Let's say you have animating this idle.
    It's actually the animation from tutorial we did two videos ago.
    Link is below the video and in top right corner as well if you want to watch how to do this.
    Ok, so let's disable this idle part of the animation and export just the default stand with breathing.
    You can see I have written this .60f into the name.
    Which is just a little indication for me, that this animation is 60 frames long and
    I don't have to remember it when I want to reexport it again later.
    So set timeline to 60 frames and because we animated this into our default file,
    we of course have the Selection Sets here.
    Let's select anim_export and Export Selected to Wolf_Stand.
    For animations, make sure you have Animation selected as well as Bake Animation.
    And hit ok.
    Now let's export the second animation which is the stand idle with head rotating.
    Change timeline to 180 and do the whole process again.
    You have to do this for every single animation you want to export.
    Also, as you can see, you can of course keep more animations inside one .max file.
    Ok so we have everything exported, let's import it into the Unreal Engine.
    I am not going to go into much details here.
    I will just show how to import the animations and show that they actually work without any problems.
    This is just a blank project, so let's create some folders and import the model .fbx first,
    so the engine can create a skeleton for our character.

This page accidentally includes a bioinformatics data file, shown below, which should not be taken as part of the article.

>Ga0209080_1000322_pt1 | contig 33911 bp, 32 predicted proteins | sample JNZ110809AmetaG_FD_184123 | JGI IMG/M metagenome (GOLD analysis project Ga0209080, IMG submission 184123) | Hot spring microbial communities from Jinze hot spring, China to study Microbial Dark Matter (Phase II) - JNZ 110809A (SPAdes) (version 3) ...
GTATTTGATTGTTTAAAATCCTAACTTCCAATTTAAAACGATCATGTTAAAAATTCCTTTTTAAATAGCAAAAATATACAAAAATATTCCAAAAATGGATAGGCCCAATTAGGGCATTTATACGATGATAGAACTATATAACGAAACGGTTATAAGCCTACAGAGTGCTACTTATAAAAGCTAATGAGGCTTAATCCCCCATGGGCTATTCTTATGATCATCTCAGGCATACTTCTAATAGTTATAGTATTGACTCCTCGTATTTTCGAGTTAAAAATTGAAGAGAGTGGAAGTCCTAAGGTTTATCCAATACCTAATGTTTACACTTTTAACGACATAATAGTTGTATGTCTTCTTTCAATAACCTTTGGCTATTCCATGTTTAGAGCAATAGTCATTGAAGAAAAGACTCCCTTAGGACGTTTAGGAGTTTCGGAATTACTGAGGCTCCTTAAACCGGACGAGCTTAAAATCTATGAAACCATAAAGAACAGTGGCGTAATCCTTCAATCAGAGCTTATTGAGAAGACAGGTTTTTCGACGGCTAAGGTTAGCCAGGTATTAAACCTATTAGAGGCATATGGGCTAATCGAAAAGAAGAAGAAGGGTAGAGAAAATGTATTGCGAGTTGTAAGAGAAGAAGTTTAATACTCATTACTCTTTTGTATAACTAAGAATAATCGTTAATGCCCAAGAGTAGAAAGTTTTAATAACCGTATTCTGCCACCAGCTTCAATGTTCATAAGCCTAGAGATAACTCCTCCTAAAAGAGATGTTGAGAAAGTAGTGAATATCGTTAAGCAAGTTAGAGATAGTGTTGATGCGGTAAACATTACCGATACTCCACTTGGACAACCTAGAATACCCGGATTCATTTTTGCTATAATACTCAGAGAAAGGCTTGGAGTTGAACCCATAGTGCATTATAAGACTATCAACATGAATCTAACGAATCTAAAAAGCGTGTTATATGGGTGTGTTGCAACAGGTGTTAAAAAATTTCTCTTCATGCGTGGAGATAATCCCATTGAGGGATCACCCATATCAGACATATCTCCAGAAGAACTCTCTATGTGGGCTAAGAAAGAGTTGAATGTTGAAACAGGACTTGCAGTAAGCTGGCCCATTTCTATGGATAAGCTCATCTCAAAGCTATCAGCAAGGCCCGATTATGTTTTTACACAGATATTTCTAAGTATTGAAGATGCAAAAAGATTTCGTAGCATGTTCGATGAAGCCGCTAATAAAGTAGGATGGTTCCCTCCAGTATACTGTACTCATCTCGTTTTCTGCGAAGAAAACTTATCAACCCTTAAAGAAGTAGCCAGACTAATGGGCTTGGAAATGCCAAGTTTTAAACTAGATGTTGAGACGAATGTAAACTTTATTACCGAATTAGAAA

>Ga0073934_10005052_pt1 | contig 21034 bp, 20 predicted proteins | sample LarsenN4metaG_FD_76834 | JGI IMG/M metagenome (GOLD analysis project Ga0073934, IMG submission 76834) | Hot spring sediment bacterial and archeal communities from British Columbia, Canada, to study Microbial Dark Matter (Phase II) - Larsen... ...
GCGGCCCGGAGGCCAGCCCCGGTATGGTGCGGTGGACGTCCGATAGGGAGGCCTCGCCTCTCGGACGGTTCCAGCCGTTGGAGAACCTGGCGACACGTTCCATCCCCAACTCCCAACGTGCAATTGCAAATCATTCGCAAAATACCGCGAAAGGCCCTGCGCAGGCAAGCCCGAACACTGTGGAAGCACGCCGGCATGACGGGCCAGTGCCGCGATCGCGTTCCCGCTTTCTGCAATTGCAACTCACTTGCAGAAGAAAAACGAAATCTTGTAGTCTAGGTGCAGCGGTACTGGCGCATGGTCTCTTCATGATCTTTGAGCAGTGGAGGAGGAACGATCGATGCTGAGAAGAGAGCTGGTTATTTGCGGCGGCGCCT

Hit Import and select the model.
    Here we don't need to change anything, I just changed the rotation because I wanted to.
    But it's not necessary.
    Ok so, the model is imported and we can take a look at it.
    It also has our CAT skeleton as you can see.
    And with animations it's basically the same process.
    I have also added run and start run animations, just to present that root motion is working fine as well.
    So here, just select the newly created wolf skeleton.
    And we are done.
    You can now check the animations if you like and do whatever you want to do with them in the engine
    As you can see everything works fine.
    This start run animation was animated in space, but after we turn on the root motion,
    it's fixed on place, as it should be.
    And that's all.
    This video was partially done to prove that CAT can really actually be used in game engines
    without any major issues.
    And that you don't have to be afraid of it.
    For some reason CAT has a reputation that it is buggy and that nothing works there.
    However in my own experiences over the years, I think exactly the opposite actually.
    Either way, after you export CAT rig into the .fbx file with Root bone in it
    and solve the issues I discussed in previous video, you are basically separated from CAT.
    It is the same as if you would have exported the rig from biped, regular Max bones, Maya,
    Motionbuilder or whatever other animation system.
    For the game engine, it's the same.
    So I hope you enjoyed the video.
    It was a topic I was asked quite a lot about.
    How to get CAT into Unreal.
    If you would like to see more stuff like this support me on Patreon or with any other way
    you would prefer.
    And as always, share, like and leave some comments.
    I am Miloš Černý and Thank You for watching.